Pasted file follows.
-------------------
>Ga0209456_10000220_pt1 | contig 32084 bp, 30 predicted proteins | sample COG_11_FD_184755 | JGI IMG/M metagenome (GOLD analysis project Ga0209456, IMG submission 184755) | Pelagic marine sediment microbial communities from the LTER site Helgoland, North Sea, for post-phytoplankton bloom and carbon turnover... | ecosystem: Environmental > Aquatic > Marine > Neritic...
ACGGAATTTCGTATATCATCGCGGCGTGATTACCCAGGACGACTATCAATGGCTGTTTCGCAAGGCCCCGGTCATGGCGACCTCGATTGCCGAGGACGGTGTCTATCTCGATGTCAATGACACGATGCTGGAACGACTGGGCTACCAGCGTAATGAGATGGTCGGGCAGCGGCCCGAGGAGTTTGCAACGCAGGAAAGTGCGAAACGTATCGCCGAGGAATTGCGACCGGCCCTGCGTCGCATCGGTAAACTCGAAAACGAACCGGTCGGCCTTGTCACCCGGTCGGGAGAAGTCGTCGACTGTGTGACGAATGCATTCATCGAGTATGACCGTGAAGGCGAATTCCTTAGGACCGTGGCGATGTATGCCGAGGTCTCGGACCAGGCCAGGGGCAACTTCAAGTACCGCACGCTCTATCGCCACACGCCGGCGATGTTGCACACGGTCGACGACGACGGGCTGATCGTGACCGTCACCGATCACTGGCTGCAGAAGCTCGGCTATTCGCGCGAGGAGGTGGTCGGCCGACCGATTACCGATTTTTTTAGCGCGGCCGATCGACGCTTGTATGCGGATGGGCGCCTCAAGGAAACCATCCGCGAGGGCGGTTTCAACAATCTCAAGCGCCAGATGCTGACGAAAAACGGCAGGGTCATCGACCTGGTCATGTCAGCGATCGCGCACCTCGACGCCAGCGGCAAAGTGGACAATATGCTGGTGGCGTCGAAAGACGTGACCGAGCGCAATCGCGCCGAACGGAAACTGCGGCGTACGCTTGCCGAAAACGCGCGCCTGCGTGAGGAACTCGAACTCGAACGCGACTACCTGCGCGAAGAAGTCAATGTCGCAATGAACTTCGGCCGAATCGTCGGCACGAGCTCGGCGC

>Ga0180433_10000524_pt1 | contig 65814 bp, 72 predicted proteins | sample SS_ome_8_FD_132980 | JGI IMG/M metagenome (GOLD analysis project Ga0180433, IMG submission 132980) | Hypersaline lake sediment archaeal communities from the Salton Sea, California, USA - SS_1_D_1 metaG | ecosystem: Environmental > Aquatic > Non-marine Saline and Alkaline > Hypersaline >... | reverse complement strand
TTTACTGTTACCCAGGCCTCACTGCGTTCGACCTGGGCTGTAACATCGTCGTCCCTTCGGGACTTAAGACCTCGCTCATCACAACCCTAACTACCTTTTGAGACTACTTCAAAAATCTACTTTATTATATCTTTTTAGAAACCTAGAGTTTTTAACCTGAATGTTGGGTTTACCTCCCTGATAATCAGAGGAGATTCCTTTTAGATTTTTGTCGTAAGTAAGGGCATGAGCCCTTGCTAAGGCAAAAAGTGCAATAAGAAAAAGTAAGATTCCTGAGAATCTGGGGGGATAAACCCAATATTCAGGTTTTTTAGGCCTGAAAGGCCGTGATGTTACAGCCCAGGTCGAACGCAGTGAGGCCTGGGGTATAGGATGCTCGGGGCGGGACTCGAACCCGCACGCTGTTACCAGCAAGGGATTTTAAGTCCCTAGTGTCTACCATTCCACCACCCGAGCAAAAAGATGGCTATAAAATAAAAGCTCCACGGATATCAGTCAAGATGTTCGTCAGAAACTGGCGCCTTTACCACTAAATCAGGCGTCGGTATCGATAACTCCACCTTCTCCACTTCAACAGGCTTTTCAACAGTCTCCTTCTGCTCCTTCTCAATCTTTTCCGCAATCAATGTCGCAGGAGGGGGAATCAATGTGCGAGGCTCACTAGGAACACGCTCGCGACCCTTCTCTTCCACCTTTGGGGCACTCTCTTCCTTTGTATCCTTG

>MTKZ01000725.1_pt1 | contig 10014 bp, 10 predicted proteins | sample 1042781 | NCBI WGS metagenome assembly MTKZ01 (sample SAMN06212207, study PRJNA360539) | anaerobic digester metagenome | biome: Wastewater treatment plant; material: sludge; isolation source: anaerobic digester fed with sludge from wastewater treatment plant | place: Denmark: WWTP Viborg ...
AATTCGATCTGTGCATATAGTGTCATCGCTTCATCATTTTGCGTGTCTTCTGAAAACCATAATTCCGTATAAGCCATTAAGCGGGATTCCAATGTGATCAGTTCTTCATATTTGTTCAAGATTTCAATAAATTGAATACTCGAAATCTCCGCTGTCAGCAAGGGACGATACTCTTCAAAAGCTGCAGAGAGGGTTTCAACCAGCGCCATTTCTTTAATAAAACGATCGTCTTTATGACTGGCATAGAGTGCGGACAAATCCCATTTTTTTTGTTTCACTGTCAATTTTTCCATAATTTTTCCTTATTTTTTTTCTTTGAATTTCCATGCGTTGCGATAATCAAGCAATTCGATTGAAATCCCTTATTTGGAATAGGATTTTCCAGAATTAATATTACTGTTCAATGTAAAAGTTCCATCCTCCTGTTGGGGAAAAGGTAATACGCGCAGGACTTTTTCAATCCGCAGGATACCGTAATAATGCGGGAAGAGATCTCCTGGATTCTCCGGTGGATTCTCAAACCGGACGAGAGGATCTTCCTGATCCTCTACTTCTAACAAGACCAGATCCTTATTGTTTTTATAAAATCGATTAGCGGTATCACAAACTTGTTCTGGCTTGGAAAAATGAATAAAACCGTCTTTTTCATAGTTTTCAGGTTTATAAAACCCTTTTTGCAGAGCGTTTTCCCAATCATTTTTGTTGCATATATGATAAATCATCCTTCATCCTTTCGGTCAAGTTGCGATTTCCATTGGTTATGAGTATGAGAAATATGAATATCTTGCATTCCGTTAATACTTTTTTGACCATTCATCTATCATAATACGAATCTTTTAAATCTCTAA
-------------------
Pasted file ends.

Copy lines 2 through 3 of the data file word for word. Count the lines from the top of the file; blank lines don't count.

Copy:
ACGGAATTTCGTATATCATCGCGGCGTGATTACCCAGGACGACTATCAATGGCTGTTTCGCAAGGCCCCGGTCATGGCGACCTCGATTGCCGAGGACGGTGTCTATCTCGATGTCAATGACACGATGCTGGAACGACTGGGCTACCAGCGTAATGAGATGGTCGGGCAGCGGCCCGAGGAGTTTGCAACGCAGGAAAGTGCGAAACGTATCGCCGAGGAATTGCGACCGGCCCTGCGTCGCATCGGTAAACTCGAAAACGAACCGGTCGGCCTTGTCACCCGGTCGGGAGAAGTCGTCGACTGTGTGACGAATGCATTCATCGAGTATGACCGTGAAGGCGAATTCCTTAGGACCGTGGCGATGTATGCCGAGGTCTCGGACCAGGCCAGGGGCAACTTCAAGTACCGCACGCTCTATCGCCACACGCCGGCGATGTTGCACACGGTCGACGACGACGGGCTGATCGTGACCGTCACCGATCACTGGCTGCAGAAGCTCGGCTATTCGCGCGAGGAGGTGGTCGGCCGACCGATTACCGATTTTTTTAGCGCGGCCGATCGACGCTTGTATGCGGATGGGCGCCTCAAGGAAACCATCCGCGAGGGCGGTTTCAACAATCTCAAGCGCCAGATGCTGACGAAAAACGGCAGGGTCATCGACCTGGTCATGTCAGCGATCGCGCACCTCGACGCCAGCGGCAAAGTGGACAATATGCTGGTGGCGTCGAAAGACGTGACCGAGCGCAATCGCGCCGAACGGAAACTGCGGCGTACGCTTGCCGAAAACGCGCGCCTGCGTGAGGAACTCGAACTCGAACGCGACTACCTGCGCGAAGAAGTCAATGTCGCAATGAACTTCGGCCGAATCGTCGGCACGAGCTCGGCGC

>Ga0180433_10000524_pt1 | contig 65814 bp, 72 predicted proteins | sample SS_ome_8_FD_132980 | JGI IMG/M metagenome (GOLD analysis project Ga0180433, IMG submission 132980) | Hypersaline lake sediment archaeal communities from the Salton Sea, California, USA - SS_1_D_1 metaG | ecosystem: Environmental > Aquatic > Non-marine Saline and Alkaline > Hypersaline >... | reverse complement strand